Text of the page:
"In Thailand, many of their products are promoted and are placed at premium locations such as inside the airport, major supermarkets as well as at the entrance of shopping premises,” he said.

The high awareness among Thais in their preference for local products can be attributed to the country’s policy which makes it compulsory for manufacturers and traders to give priority to local goods over imports.

In Malaysia, there is no specific policy in encouraging the use of local goods and to date, only the Buy Malaysian Products campaign is leveraged to raise awareness among the public as well as manufacturers.



KPDN is currently improving its marketing strategies and increasing the usage of local products including collaborating with major supermarkets, convenience stores and retailing stores at petrol stations.

To date, said Rohaizi, the ministry has entered into strategic partnership with 16 local leading retailers such as Lotus’s Malaysia, Mydin, KK Supermart, Petronas Mesra for the KBBM.

At the same time, the ministry has also established cooperation with online marketplace such as Shopee, Lazada and PG Mall to help revive the domestic economy and the people’s acceptance of Malaysian goods.

Ministry of Domestic Trade and Costs of Living (KPDN) Trade, Distribution and Business Sector Senior Director Datuk Rohaizi Bahari (left). -- fotoBERNAMA (2022) COPY RIGHTS RESERVED

“We have taken our marketing strategies for local products and services to the next level with focus on premium places as consumers would have more confidence of products that are marketed at such locations.  Prior to this, it was difficult for local products to penetrate premium supermarkets due to the stigma attached to local products.

“However, we can’t blame them (supermarket owners) as several aspects have to be weighed in among others, whether the local products in terms of quality are suitable for placements there; and can the local items be assured of their availability at the point of sale on a continuous basis,” he added.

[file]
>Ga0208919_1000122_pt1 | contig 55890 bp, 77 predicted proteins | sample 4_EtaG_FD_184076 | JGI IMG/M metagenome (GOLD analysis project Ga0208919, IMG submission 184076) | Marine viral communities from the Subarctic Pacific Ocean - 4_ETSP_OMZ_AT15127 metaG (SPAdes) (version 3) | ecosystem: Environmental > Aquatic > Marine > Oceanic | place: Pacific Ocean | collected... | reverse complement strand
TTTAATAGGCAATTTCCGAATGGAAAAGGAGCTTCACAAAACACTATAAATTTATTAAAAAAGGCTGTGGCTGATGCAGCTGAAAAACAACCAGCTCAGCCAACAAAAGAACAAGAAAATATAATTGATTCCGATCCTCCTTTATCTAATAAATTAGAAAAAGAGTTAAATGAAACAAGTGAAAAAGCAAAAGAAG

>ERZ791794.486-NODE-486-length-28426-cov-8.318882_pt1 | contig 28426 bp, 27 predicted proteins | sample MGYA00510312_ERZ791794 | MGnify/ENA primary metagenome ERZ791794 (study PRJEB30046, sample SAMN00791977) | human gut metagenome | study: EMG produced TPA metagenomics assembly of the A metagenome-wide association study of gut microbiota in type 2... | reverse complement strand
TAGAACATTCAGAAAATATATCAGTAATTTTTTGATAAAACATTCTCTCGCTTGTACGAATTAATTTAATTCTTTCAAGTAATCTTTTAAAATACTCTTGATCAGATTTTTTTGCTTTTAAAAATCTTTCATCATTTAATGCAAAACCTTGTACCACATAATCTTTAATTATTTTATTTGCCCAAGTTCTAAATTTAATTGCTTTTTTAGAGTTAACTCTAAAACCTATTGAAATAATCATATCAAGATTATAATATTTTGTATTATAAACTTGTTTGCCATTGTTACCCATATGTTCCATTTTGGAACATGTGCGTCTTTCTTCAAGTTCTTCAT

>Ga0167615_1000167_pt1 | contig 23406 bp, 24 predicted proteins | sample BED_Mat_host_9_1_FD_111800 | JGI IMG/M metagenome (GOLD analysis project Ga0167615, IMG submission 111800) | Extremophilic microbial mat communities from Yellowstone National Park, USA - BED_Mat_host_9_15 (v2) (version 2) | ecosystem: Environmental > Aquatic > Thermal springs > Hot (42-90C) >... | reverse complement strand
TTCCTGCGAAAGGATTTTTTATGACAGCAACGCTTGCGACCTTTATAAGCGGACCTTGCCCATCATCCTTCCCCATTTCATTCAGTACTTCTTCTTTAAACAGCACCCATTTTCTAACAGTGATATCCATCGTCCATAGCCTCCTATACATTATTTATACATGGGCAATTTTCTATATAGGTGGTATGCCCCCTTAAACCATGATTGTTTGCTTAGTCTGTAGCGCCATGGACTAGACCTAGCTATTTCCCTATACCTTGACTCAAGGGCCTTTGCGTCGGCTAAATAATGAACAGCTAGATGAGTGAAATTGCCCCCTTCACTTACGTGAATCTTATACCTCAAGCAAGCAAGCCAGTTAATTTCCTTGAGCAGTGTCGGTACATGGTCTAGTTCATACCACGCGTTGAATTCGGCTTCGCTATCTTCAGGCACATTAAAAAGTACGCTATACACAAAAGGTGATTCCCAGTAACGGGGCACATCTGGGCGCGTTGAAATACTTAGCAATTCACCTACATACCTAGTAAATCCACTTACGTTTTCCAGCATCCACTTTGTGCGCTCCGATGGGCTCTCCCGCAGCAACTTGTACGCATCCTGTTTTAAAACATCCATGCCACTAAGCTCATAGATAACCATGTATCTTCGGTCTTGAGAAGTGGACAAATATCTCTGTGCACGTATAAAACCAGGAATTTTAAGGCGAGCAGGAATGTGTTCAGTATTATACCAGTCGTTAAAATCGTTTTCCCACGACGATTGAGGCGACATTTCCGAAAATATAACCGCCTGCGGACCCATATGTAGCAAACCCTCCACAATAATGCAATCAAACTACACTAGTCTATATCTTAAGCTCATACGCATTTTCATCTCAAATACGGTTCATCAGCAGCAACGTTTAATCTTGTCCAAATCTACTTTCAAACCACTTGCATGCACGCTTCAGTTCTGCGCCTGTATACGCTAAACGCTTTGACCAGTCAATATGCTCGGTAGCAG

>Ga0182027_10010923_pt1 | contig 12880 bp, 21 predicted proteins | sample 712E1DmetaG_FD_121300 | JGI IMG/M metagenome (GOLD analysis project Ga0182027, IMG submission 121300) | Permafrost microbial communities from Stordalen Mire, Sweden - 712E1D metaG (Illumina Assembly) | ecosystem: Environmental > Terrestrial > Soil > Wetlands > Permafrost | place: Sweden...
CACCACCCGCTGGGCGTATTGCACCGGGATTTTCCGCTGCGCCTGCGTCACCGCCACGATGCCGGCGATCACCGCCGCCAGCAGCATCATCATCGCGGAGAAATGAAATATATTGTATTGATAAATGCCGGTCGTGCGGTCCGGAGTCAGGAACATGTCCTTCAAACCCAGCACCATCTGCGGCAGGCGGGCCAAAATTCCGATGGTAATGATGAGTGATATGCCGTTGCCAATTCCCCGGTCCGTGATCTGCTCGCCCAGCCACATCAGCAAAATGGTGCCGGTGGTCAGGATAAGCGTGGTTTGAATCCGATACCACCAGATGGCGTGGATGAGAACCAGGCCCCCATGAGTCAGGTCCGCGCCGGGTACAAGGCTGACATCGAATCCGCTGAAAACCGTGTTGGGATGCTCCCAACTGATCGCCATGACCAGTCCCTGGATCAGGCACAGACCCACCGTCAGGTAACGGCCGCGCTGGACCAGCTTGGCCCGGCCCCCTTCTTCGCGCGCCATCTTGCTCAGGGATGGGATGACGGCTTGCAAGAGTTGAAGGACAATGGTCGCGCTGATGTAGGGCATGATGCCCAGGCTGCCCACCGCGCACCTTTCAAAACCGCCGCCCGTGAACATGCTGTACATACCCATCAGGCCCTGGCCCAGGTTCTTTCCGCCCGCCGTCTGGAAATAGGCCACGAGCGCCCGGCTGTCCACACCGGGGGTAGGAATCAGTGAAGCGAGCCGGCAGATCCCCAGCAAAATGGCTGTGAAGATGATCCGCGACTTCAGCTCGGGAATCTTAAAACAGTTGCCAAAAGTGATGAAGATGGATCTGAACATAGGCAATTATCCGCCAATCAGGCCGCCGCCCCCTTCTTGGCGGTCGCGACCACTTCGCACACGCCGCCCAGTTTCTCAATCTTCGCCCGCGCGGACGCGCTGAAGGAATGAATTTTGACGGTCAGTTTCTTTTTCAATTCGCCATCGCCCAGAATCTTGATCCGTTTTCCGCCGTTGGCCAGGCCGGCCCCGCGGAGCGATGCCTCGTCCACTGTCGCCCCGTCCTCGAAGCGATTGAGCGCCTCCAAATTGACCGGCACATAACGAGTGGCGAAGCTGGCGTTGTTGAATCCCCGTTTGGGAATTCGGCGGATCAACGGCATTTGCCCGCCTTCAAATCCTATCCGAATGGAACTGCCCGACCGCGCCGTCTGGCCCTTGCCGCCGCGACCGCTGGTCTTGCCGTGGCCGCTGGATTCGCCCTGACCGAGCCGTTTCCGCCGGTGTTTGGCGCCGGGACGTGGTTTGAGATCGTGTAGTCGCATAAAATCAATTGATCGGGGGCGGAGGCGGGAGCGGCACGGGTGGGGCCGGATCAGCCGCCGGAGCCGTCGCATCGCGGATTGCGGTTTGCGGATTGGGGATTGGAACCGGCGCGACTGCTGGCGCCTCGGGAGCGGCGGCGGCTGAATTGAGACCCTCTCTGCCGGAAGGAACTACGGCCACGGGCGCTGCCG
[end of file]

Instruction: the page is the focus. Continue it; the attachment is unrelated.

Under a two-pronged strategy, marketing of local products at premium supermarkets is poised to improve product visibility given that these major retailers such as AEON and Lulu serve as the gateway to the global market through their retail network which has its footprints in various countries.

In fact, many Malaysian brands have carved a niche for themselves and making their presence known globally with inroads in countries like the Middle East through such collaboration. As such, the ministry says it is looking at the situation from all angles, especially in terms of product development and quality improvement.  

Towards this end, KPDN strives to assist local manufacturers in improving the quality of their products and services based on certain standards through consultancy, continuous training and business matching with key retailers in the country.

Besides physical marketing, emphasis is also given on the importance for manufacturers to tap the digital ecosystem and e-commerce infrastructure by adapting their products to reflect lifestyle changes and current trends.

As such, Rohaizi opines that e-commerce transactions on the social media platform TikTok Shop in Malaysia is not a ‘threat’ but the best opportunity for local entrepreneurs to market their products and services widely and more effectively.

According to media reports, neighbouring Indonesia has banned TikTok Shop in its homeland as it is seen as a threat to local traders while Malaysia has yet to make a decision on the matter. Malaysia is reported to be still studying the possibility of regulating TikTok and its e-commerce features.  

“The purchasing behaviour of Malaysian consumers especially the younger generation has shifted in favour of online retailers on the social media such as TikTok and as such KPDN is of the view that our local manufacturers should take the opportunity to maximise the promotion of their products,” he added.



Given the latest trends, the ministry has also injected a new lease of life into KBBM by empowering the campaign through the Malaysian Products Carnival (KBM) 2023 to directly inculcate patriotism among Malaysians towards local brands.